top of page

Sermon for 15th Sunday after Trinity

Sunday 17th September 2023, St Anne’s Lewes

Genesis 50: 15-21, Romans 14. 1-12, Matthew 18.21-35

May the words of my mouth and the meditation of my heart be acceptable to you, O Lord, my rock, and my redeemer.

To begin with today I'm going to ask you to imagine yourself as Peter in today's reading from Matthew. St Ignatius of Loyola calls this 'contemplation', placing ourselves in a Gospel story in such a way that we can explore what God may be saying to us personally through what we hear and see and feel. I think Peter had someone in mind when he asks, 'how often should I forgive?' Maybe it was a fellow disciple who was irritating him somehow- we know from our reading from Paul that 2000 years ago, just as now, there was 'quarrelling over opinions', and we know from our own experience how quickly those quarrels become full of personal animosity, how quickly we can take against people because they do or say something we disapprove of. You can sense something of this in Peter's question….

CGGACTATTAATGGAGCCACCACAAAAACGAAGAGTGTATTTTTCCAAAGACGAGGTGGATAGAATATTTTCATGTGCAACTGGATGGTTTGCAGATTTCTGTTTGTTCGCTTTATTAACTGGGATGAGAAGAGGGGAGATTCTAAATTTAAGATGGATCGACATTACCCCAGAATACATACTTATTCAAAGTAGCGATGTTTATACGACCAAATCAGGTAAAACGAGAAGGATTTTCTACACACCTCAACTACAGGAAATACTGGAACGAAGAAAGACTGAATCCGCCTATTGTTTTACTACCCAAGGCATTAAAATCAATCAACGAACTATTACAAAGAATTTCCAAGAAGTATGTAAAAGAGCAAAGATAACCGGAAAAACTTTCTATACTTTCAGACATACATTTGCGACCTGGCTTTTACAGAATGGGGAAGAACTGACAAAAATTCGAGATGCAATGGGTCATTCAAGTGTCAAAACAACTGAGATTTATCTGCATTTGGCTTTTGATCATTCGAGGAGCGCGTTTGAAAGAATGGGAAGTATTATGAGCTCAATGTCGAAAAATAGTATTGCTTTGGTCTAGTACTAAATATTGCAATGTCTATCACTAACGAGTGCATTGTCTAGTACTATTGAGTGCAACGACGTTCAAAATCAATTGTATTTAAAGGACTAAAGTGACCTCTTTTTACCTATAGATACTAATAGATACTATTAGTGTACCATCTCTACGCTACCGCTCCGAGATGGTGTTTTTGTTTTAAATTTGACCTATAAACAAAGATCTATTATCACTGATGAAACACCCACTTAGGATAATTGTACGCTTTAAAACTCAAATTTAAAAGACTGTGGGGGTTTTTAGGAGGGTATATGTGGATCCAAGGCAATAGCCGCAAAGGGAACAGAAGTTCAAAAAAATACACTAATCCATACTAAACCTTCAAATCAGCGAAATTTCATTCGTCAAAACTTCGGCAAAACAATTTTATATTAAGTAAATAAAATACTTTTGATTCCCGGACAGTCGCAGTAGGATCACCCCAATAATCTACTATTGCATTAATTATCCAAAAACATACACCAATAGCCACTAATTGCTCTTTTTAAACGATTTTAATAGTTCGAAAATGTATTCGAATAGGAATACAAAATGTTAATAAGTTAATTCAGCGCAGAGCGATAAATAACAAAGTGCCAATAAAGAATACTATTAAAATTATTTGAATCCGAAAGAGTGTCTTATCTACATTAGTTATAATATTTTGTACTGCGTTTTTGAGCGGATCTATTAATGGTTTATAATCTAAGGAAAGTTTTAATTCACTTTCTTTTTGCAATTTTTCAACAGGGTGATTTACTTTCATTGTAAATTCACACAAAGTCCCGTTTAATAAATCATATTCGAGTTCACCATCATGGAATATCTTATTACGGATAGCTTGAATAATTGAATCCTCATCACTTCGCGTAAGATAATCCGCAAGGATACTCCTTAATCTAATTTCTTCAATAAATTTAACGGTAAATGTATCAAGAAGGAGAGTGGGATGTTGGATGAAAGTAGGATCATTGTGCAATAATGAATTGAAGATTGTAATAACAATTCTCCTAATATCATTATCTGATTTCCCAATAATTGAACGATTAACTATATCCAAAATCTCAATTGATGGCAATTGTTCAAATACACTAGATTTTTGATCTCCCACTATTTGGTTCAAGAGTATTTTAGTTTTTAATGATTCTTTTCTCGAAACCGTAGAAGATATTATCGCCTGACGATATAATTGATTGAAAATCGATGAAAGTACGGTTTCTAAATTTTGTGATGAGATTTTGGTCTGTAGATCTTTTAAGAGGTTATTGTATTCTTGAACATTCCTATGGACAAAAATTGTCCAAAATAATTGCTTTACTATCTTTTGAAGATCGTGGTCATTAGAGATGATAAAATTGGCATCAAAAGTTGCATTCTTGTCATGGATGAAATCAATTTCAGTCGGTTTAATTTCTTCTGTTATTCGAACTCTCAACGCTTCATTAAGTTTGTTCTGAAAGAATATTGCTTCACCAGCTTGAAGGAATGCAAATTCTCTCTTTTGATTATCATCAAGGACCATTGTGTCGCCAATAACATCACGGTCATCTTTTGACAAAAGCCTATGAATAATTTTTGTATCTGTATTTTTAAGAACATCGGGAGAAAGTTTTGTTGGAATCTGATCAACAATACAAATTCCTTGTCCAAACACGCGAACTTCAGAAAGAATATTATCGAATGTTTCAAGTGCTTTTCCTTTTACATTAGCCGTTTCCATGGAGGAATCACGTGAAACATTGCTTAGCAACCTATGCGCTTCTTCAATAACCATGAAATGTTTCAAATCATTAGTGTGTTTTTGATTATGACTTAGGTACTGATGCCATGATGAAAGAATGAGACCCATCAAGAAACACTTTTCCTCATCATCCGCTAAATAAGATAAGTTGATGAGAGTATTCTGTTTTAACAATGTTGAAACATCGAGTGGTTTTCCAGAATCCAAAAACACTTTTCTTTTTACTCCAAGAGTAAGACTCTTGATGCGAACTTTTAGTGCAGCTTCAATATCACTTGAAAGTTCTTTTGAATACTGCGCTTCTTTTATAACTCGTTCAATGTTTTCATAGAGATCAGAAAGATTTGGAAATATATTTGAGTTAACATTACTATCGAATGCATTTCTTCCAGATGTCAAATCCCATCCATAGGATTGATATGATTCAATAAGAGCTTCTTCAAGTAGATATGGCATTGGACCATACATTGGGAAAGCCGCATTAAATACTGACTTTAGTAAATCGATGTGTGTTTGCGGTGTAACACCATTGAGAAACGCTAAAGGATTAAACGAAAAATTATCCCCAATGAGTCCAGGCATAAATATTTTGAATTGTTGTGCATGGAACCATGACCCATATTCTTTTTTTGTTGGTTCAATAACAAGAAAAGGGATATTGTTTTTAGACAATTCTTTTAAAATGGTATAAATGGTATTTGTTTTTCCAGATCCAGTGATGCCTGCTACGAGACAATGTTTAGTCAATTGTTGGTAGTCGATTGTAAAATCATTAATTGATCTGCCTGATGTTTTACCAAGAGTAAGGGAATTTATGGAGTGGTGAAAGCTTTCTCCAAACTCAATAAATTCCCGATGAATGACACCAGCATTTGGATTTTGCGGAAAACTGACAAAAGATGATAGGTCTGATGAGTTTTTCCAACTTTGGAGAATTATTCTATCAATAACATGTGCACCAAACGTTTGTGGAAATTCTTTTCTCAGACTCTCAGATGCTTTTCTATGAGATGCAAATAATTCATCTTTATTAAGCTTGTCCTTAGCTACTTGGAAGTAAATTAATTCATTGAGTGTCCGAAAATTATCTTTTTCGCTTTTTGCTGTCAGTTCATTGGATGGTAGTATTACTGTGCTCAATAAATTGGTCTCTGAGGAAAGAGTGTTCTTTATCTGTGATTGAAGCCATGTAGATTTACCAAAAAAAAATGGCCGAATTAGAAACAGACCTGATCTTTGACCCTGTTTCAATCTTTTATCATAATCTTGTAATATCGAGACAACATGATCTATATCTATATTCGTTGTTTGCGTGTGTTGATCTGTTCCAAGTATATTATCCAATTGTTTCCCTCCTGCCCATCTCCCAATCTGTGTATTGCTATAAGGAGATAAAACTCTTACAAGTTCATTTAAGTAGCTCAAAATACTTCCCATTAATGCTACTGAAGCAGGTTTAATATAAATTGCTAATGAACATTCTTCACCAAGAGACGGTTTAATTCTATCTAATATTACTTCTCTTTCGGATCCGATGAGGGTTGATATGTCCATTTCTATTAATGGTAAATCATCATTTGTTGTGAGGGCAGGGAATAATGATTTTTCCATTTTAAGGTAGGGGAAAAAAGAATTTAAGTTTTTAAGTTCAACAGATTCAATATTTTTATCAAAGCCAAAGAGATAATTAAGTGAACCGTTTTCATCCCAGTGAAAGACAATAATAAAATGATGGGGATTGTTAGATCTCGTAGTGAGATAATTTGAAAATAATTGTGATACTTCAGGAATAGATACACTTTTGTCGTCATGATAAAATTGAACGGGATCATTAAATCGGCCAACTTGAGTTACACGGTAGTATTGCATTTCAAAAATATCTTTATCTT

But, to return to our Ignatian contemplation, who would you be thinking of if it was you and not Peter asking Jesus that question- 'Lord. How often should I forgive?' How many times should I forgive that difficult neighbour, that impossible colleague at work, that person who dented my car in the car park and drove off? Like Peter, we might think that there should be a limit to our duty to forgive. Peter thinks seven times is plenty. Seven very British 'Oh that's OK, I'll forgive you this time' and then we can get down to the really satisfying business of nursing grudges which sometimes last a lifetime. Putting a limit on our forgiveness like Peter does is immensely human. Jesus's reply then seems so random. Don't just forgive them seven times, says Jesus, but seventy-seven'. So why not seventy-eight? Or any other enormous number? This seems to me to be Jesus's way of telling Peter, and us, as our contemplation of the moment develops, how ridiculous it is to put a limit on our forgiveness.